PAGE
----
They are going to say hey you are a nice guy but your list of prospects and hopes and dreams for your future are not anything we can put in the cash register so you are not allowed to leave here with groceries. And that’s a very different reality than the reality of you know we just raised $200 million and we are going to go for it. So that’s the distinction big E small E and I can deeply relate to both because I’m a small E guy and I played for most of my life in the big E world, but I don’t forget where I started.
[00:26:35] Jon Berghoff: Yeah. I love that man. That’s really awesome. That is really cool. Thanks for sharing that. I’m just going to keep asking for these stories here because I think they are beautiful. I find it ironic that the title of your book is Play Bigger, and very early in your career you started a marketing firm by the name Rogier Pierce which is such a classic example of quite literally playing bigger than you are. Can you share with this audience that story? I don’t even know if it’s in the book. I just heard you share it one night and I got to hear this.
[00:27:07] Christopher Lochhead: I don’t think it’s in the book and you’ll have to excuse me, the book is for me personally, I have three other co-authors and it was an amazing collaboration actually the greatest single work project I’ve ever been involved with. But for me the book is just my life and so I have a hard time remembering what’s in the book and just what’s in my life. And so I don’t think this is in the book but maybe it is but anyway, wherever. So when Jack convinced me to go into business with him at 18, he was working at a small software company. I was and orderly in a hospital rapidly failing on rock musician. My quest to be the next Joey Ramone was not going well.
[00:27:46] Jon Berghoff: I beg to differ by the way. We had a good jam session.
[00:27:50] Christopher Lochhead: And listen, can I reveal something about you that I don’t know if everybody knows Jon?
[00:27:54] Jon Berghoff: Go for it
[00:27:56] Christopher Lochhead: When Jon Berghoff travels, he travels with a giant freaking drum. Like a drum, like a big, doesn’t fit in your carry on kind of drum. And I said to him, “Why do you travel with this giant freaking drum? Do you play that in your hotel room? You can’t do that.” and he goes, “Oh yes I can.” And so when Jon and Scott were here in Santa Cruz recently he of course had his giant drum and I play guitar and so we did have some fan jamming, didn’t we?
[00: 28:29] Jon Berghoff: Yeah. We definitely in our own minds we were legendary for a moment.
[00:28:33] Christopher Lochhead: Oh yeah. You have got to be a legend in somebody’s mind. Alright now, where were we?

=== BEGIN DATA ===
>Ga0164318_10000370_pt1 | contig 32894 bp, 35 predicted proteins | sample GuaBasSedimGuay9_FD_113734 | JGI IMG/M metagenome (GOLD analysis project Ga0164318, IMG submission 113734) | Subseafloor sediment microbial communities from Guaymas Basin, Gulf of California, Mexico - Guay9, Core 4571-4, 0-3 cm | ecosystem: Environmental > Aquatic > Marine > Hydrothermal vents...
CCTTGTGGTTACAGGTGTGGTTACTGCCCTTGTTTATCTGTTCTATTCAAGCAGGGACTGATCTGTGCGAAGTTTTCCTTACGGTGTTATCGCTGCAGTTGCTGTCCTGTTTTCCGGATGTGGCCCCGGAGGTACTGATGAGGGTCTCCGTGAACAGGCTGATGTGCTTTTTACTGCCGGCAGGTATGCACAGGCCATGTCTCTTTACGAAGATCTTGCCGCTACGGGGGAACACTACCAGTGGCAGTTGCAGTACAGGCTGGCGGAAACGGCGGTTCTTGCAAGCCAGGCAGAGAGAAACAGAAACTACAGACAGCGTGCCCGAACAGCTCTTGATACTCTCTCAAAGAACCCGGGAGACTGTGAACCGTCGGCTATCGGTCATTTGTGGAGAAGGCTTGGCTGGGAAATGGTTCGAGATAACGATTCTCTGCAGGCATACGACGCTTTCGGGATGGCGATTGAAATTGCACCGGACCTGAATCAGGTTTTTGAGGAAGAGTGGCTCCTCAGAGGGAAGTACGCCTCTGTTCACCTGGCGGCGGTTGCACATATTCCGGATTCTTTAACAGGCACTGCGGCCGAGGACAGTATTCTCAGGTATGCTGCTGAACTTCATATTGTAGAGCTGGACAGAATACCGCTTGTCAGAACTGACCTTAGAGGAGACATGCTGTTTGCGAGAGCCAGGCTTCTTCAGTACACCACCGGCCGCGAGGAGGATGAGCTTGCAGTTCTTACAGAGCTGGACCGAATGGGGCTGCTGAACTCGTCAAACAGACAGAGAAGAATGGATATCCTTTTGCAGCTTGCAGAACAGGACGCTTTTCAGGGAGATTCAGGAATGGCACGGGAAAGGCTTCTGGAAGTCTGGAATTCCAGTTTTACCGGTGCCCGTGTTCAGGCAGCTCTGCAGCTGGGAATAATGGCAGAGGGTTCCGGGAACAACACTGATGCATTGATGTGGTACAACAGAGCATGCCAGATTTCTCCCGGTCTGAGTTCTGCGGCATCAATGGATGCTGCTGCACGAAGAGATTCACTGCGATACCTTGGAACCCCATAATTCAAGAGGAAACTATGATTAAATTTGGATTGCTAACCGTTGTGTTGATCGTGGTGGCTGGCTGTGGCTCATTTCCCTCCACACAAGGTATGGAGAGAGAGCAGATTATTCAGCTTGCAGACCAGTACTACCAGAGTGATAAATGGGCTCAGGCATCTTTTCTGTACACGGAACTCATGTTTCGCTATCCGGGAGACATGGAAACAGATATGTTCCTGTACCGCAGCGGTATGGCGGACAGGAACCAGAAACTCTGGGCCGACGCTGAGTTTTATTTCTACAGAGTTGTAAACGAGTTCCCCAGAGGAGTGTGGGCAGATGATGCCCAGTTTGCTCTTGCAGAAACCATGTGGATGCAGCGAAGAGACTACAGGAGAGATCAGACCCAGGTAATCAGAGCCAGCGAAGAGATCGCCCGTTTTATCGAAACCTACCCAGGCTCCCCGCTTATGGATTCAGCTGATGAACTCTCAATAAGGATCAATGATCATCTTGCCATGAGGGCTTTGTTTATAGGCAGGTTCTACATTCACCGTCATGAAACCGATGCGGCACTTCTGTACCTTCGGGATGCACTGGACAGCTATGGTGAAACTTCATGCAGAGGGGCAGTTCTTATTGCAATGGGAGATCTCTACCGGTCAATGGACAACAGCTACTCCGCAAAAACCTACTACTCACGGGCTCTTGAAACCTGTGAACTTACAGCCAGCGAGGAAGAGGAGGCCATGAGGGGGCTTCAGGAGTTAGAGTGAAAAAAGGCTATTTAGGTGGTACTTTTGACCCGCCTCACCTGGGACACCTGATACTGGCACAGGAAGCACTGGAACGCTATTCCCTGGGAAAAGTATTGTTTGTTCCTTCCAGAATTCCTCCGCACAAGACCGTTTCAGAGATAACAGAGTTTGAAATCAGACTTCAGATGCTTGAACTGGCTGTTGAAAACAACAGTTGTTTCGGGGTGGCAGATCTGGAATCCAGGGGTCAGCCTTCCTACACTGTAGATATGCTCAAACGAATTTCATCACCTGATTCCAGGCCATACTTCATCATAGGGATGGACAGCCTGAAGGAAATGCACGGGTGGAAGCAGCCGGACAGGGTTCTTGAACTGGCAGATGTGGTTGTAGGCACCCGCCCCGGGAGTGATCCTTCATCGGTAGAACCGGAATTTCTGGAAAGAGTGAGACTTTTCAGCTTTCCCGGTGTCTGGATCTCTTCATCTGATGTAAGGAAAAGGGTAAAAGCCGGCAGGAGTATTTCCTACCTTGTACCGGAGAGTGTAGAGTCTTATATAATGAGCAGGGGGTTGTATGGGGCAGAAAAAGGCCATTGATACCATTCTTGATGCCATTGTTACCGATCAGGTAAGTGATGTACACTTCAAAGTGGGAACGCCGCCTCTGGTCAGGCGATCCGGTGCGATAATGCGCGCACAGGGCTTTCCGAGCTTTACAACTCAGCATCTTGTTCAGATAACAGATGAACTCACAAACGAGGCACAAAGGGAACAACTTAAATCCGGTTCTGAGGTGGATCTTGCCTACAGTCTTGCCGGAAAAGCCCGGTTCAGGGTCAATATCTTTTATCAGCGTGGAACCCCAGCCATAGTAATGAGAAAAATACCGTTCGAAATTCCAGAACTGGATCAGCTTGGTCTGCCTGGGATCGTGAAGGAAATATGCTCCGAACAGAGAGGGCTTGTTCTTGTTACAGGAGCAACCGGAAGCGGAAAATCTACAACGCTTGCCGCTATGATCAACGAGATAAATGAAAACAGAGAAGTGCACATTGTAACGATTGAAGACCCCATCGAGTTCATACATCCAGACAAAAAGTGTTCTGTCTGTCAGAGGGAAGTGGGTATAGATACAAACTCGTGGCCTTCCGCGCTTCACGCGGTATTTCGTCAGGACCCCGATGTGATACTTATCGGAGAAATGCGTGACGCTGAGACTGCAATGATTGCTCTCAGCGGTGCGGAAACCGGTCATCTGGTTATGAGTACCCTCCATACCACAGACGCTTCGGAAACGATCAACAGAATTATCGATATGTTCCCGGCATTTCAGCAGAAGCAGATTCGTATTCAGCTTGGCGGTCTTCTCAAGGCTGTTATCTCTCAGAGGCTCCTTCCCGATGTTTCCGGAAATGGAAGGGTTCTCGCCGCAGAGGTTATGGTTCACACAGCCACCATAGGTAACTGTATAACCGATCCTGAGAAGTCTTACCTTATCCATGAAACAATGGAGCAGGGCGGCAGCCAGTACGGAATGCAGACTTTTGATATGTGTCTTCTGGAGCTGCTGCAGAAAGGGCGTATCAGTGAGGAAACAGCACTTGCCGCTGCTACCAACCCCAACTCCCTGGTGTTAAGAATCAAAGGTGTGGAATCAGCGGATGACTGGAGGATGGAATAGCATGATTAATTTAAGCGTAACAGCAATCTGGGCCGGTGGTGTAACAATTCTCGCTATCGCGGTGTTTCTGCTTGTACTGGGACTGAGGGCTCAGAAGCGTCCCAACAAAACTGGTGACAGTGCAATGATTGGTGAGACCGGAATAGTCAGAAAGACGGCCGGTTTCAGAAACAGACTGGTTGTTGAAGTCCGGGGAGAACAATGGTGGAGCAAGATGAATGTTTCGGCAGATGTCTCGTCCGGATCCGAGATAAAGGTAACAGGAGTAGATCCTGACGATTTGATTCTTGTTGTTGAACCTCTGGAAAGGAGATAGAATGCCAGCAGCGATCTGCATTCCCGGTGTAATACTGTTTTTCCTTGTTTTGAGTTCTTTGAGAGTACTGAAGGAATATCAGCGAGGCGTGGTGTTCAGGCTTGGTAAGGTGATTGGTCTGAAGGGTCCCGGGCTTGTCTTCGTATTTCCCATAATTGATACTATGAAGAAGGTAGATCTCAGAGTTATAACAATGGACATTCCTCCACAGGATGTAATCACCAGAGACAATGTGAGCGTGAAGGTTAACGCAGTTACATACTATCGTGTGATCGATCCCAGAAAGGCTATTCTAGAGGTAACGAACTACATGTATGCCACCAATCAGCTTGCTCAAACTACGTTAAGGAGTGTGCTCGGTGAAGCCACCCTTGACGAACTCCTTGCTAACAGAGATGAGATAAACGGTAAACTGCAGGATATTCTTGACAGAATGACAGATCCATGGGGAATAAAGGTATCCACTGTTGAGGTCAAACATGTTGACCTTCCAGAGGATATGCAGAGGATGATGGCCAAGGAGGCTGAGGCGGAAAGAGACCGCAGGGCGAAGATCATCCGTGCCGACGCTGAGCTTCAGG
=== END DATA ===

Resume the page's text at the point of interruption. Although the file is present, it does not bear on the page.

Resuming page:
[00:28:38] Jon Berghoff: Rogier Pierce.
[00:28:39] Christopher Lochhead: Rogier! I tend to see zebras. I have an ADD situation that goes on with me. You know zebras or naked ladies go by I get distracted. So when Jack and I started the company we thought… I was 18 and he was 19, we were starting in a technical world, neither one of us had a degree. No education, no experience, no money, no relationships. We thought nobody is going to buy from us. This is ridiculous. At that time, there was a television show on TV called Remington Steele, starring Pierce Brosnan.
And you may recall that premise for the show was a girl actually, a woman started a private investigation firm and she didn’t think anybody or people might not buy from her because she was just female. This was back in the 80’s and so she felt well I’m going to name the agency after a guy who doesn’t exist and then I’m going to hire a guy to be that guy who will work for me and the world will think I work for him and then maybe this will work out.
This shows you how times have changed. Anyway and so that shows is called Remington Steele and the actor who played that character was named Pierce Brosnan. And so one day we thought, “Okay well, why don’t we make up a guy like that. That’s a great idea.” And so we thought well, what should the name of the guy be? Then we thought ok well Pierce Brosnan, so Pierce is a strong manly kind of a name so we actually took that as our character’s last name and we are living in Montreal Canada so we needed a name that kind of worked well in French and English so we picked Rogier instead of Roger.
And the name of the company that we came up with Jon was Rogier Pierce et Associates. Rogier Pierce Associate and with what little money we had we tried to buy expensive business cards and our titles said Christopher W Lochhead partner slash in French Associate’ and so everybody just figured there was this fifty five year old guy named Rogier Pearce running the show and Jack and I probably work for him and that’s what made it work.
[00:30:32] Jon Berghoff: What did you do when people would call and ask for Rogier?